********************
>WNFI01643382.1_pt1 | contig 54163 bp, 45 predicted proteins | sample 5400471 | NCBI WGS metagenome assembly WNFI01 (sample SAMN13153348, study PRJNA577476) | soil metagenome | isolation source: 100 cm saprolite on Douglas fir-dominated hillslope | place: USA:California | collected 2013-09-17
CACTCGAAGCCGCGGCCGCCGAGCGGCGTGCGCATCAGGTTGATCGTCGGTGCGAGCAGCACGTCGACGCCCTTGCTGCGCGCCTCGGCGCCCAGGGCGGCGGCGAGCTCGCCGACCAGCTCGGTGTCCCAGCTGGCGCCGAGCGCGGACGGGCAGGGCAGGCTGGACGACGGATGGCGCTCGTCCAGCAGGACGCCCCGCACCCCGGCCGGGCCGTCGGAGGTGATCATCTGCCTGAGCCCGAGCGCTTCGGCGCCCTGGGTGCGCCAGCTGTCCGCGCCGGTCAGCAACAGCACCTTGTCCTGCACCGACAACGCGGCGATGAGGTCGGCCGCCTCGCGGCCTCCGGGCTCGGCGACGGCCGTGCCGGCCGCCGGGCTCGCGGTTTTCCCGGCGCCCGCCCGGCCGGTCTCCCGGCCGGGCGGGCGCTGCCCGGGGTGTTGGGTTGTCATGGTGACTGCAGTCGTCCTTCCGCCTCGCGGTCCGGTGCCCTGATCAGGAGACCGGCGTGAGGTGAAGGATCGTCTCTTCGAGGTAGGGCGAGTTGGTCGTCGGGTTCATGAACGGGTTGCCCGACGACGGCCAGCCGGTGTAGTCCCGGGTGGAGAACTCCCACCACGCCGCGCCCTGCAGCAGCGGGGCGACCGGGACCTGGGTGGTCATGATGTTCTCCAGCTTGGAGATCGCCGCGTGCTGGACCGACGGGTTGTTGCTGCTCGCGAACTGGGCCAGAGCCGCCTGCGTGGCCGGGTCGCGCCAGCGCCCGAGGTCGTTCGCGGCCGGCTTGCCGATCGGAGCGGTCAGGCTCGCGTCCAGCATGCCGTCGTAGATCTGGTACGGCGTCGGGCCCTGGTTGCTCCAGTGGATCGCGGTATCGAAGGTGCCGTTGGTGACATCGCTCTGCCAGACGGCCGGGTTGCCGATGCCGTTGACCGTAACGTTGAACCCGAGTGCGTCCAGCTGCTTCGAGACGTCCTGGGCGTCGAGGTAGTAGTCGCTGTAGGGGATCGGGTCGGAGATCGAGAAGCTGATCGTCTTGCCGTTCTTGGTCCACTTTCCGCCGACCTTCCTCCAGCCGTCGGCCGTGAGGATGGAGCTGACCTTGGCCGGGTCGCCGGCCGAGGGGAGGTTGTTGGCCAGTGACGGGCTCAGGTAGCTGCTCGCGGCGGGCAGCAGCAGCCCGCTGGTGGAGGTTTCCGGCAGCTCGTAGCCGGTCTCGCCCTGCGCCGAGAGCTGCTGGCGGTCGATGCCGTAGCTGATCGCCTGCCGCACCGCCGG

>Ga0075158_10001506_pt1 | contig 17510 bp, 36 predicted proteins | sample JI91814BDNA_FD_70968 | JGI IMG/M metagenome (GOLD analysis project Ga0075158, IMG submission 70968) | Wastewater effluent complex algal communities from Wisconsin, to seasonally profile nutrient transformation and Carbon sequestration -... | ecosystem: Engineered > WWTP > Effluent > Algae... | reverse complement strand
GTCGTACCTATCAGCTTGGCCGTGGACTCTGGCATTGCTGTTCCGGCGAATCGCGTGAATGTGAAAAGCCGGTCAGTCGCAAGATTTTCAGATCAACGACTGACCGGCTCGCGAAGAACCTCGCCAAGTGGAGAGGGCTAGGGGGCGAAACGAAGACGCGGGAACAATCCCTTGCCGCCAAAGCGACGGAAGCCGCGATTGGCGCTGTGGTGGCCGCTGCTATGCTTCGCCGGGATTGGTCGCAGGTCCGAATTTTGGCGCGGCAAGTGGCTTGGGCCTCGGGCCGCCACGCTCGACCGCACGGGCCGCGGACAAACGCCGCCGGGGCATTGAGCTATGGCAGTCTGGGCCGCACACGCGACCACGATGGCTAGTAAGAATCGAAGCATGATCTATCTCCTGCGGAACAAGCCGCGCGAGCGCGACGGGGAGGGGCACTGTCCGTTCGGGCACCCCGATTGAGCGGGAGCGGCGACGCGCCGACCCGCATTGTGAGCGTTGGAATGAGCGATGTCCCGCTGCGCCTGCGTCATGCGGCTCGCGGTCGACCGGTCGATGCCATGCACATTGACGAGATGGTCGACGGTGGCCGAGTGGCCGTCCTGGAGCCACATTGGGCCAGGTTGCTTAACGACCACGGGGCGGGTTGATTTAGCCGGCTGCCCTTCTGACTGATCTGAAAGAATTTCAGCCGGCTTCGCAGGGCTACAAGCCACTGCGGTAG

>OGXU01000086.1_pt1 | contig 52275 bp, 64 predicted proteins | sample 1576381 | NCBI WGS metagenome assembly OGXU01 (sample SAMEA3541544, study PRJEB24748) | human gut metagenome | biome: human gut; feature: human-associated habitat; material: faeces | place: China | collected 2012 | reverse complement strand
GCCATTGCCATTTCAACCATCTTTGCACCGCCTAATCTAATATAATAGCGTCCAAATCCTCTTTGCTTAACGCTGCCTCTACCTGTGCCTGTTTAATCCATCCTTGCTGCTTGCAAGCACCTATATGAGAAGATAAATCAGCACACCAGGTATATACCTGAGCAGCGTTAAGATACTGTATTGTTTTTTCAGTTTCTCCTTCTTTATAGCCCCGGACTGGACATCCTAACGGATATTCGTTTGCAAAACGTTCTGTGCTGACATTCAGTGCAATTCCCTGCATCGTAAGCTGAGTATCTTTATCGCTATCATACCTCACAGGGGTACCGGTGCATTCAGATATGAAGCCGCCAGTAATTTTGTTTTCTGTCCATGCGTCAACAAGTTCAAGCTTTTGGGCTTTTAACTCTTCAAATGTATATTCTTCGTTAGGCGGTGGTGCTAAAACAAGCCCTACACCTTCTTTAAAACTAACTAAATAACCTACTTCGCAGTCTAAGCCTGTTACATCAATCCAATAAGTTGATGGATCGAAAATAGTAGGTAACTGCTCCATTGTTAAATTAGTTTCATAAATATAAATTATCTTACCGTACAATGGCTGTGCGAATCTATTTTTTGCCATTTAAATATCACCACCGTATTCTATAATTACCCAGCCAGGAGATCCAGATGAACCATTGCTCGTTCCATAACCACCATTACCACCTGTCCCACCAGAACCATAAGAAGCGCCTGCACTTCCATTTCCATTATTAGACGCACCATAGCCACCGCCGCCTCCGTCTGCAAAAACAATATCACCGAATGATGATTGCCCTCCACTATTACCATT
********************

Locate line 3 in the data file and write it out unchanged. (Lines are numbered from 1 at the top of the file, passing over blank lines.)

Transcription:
>Ga0075158_10001506_pt1 | contig 17510 bp, 36 predicted proteins | sample JI91814BDNA_FD_70968 | JGI IMG/M metagenome (GOLD analysis project Ga0075158, IMG submission 70968) | Wastewater effluent complex algal communities from Wisconsin, to seasonally profile nutrient transformation and Carbon sequestration -... | ecosystem: Engineered > WWTP > Effluent > Algae... | reverse complement strand